Waiting this long to reflect on the events of March 2002 allowed Alpher to fully grasp the cynicism with which the Arab states acted, while Israel, too, has shown reluctance to engage with the peace initiative in any meaningful way.
“We get to the Abraham Accords and the leaders of the UAE going on the record saying they are normalizing relations with Israel in accordance with the Arab Peace Initiative, which is total bullshit, total fake news,” Alpher said.
The initiative specifically calls for Arab states to act in unison, and stipulates that they will only normalize relations after not just the Palestinian issue is solved, but when Israel’s border with Lebanon and the border with Syria are also settled, Alpher said. Therefore, the UAE and Bahrain normalized with Israel despite the initiative, not as part of it. The Palestinians’ proposal at the 2020 Arab League summit to denounce the normalization was voted down.
Alpher believes the Arab world is abandoning the two-state solution, as it has grown so fed up with the Palestinians that countries have simply moved ahead and begun normalizing ties with Israel. Fear of Iranian regional expansion and respect for Israel’s tech sector and influence in Washington fuel this normalization, he said.
“It has all come together into a situation where there is no Arab pressure on Israel, and therefore no international pressure to make some serious concessions for a two-state solution,” said Alpher. “There is no one to pressure in Ramallah, and certainly no one to pressure in Gaza.”
All this leaves Israel “sliding down a slippery slope” toward becoming a binational entity between the Mediterranean and the Jordan River wracked by violent conflict, according to Alpher.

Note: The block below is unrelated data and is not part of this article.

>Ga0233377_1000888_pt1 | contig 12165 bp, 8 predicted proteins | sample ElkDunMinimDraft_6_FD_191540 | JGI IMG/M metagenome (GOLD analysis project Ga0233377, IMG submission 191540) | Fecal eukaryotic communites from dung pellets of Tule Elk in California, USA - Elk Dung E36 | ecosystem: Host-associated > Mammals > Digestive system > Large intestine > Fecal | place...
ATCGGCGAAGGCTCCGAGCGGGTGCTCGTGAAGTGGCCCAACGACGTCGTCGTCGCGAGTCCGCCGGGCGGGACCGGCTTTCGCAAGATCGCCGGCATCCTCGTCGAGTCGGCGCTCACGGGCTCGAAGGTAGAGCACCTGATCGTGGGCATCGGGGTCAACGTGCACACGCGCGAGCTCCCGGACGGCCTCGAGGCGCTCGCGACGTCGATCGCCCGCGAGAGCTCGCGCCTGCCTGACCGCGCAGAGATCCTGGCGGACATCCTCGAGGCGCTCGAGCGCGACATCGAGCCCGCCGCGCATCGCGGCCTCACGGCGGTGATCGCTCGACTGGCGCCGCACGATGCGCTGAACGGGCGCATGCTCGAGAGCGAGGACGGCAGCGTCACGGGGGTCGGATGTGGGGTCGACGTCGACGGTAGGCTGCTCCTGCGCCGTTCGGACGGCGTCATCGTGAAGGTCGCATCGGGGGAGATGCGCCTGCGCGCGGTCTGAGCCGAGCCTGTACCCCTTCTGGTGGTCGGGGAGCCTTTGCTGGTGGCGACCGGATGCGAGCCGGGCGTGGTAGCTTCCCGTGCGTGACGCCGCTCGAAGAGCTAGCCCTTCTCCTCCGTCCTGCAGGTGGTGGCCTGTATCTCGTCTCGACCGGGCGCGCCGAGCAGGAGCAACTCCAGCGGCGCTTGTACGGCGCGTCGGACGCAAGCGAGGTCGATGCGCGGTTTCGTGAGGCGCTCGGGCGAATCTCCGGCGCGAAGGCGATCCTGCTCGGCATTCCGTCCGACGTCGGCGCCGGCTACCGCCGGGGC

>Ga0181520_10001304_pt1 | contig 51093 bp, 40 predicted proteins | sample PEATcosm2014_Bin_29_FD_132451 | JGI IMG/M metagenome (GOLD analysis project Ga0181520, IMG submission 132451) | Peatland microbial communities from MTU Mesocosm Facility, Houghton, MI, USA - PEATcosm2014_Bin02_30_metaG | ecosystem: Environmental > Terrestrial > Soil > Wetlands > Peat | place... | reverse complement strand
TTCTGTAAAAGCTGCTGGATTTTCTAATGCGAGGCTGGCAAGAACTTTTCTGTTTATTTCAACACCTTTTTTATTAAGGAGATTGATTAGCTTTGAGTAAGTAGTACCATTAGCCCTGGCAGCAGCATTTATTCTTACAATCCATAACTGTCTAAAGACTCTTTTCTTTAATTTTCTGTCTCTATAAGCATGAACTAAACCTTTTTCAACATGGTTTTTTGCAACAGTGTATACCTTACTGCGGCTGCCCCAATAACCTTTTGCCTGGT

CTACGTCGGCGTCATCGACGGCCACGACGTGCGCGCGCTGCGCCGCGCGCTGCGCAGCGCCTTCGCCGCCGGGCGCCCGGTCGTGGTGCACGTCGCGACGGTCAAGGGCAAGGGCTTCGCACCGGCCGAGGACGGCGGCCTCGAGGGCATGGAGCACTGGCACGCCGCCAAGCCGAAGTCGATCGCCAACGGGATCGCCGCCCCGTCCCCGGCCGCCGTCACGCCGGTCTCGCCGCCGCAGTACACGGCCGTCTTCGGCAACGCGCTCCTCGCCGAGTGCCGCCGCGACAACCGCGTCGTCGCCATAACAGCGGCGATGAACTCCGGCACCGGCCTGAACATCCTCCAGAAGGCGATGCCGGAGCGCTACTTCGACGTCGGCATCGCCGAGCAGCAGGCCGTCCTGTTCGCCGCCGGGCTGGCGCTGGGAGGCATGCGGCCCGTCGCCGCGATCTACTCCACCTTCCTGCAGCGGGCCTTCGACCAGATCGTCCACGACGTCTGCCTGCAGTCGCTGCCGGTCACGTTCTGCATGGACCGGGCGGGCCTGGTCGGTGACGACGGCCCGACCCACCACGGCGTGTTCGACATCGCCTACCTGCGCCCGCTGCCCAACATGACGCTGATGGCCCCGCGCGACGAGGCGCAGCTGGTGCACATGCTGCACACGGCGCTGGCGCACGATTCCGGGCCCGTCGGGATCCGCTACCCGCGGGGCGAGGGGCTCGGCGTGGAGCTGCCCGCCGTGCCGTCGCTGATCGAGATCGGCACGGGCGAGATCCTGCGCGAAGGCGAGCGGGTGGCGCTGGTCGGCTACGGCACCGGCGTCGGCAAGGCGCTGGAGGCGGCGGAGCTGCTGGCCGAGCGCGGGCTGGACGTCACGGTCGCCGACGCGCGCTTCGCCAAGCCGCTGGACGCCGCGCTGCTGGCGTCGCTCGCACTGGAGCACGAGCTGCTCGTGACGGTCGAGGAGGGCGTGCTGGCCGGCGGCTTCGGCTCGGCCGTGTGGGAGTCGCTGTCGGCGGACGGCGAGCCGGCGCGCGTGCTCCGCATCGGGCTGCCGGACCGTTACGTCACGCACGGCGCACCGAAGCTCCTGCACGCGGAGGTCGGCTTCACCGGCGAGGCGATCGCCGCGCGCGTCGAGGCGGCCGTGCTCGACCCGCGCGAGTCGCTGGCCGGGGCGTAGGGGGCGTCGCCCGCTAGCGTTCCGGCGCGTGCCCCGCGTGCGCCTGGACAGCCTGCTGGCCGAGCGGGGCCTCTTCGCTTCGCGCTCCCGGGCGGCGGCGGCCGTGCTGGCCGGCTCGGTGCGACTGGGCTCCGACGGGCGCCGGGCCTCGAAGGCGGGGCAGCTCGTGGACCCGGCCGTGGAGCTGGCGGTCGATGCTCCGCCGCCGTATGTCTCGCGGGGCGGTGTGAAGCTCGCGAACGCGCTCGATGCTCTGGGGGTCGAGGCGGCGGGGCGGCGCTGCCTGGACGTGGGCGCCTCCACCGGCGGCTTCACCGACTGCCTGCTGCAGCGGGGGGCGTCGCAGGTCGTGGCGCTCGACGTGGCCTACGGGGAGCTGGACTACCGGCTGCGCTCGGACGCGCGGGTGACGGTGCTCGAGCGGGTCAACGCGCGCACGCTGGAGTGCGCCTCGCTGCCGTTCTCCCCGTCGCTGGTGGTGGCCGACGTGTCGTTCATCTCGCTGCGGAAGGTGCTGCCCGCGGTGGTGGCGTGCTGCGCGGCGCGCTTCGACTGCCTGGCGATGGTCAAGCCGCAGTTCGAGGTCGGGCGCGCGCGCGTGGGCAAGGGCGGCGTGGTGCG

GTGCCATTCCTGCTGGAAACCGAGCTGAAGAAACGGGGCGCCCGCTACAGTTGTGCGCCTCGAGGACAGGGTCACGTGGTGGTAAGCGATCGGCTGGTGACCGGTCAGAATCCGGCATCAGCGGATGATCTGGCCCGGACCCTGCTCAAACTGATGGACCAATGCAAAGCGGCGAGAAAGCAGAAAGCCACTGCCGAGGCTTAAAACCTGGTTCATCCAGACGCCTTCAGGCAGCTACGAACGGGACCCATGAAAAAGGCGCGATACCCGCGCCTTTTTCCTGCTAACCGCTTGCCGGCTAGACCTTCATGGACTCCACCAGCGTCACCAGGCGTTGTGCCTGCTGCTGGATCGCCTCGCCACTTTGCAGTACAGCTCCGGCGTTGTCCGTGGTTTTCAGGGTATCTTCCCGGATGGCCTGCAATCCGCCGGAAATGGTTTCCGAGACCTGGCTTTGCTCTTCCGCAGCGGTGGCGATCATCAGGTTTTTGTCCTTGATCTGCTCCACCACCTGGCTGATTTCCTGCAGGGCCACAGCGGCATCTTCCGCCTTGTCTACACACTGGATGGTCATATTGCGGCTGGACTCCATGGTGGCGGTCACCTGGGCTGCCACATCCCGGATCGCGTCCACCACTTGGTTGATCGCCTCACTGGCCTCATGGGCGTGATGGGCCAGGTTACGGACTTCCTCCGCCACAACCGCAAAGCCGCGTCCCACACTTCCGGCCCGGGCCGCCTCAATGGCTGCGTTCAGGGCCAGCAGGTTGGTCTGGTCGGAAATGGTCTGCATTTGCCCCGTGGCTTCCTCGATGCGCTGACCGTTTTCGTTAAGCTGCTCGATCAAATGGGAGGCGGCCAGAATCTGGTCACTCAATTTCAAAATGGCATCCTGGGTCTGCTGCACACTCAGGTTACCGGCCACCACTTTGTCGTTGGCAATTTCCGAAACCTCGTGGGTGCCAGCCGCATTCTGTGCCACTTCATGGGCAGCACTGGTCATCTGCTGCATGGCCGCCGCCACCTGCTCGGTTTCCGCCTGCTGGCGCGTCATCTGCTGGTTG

In speaking with The Times of Israel, he did not venture to predict exactly when Israel could find itself at the bottom of this slope, no longer a democratic and Jewish state. However, he said he sees it as an eventuality if the increasingly “right-wing, religious and messianic” Israeli political mainstream does not perceive the danger ahead.
Historical perspective helps us identify turning points, but one can also venture to perceive these critical junctures in real-time. Alpher points to the May 10-21, 2021, hostilities with Hamas in Gaza and concurrent outbreak of violence between Arabs and Jews within Israel as a possible signpost.
“This was not just another tit-for-tat between Israel and Hamas in Gaza. This began in Jerusalem, with Hamas claiming leadership,” said Alpher, referring to Hamas’s threatening violence to show its displeasure at the Palestinian Authority president’s canceling of scheduled Palestinian elections.
Hamas made good on its threat, setting off a situation that was already potentially explosive. Palestinians had been protesting against looming evictions of Arab families from homes in the Sheikh Jarrah neighborhood of East Jerusalem, with Israeli police taking up positions on the politically and religiously sensitive Temple Mount to counter rioting.
“There were rockets fired [by Hamas and the IDF]…but there was also violent conflict [between Jewish and Arab civilians] in Jaffa, Jerusalem, Ramle, Acre. There were manifestations in the West Bank, and on college campuses in London and Los Angeles. This was Jews and Palestinians fighting everywhere,” Alpher said.
“We haven’t seen this since 1948, this internecine, interethnic warfare. I fear very much this is what we are going to see more of,” he said.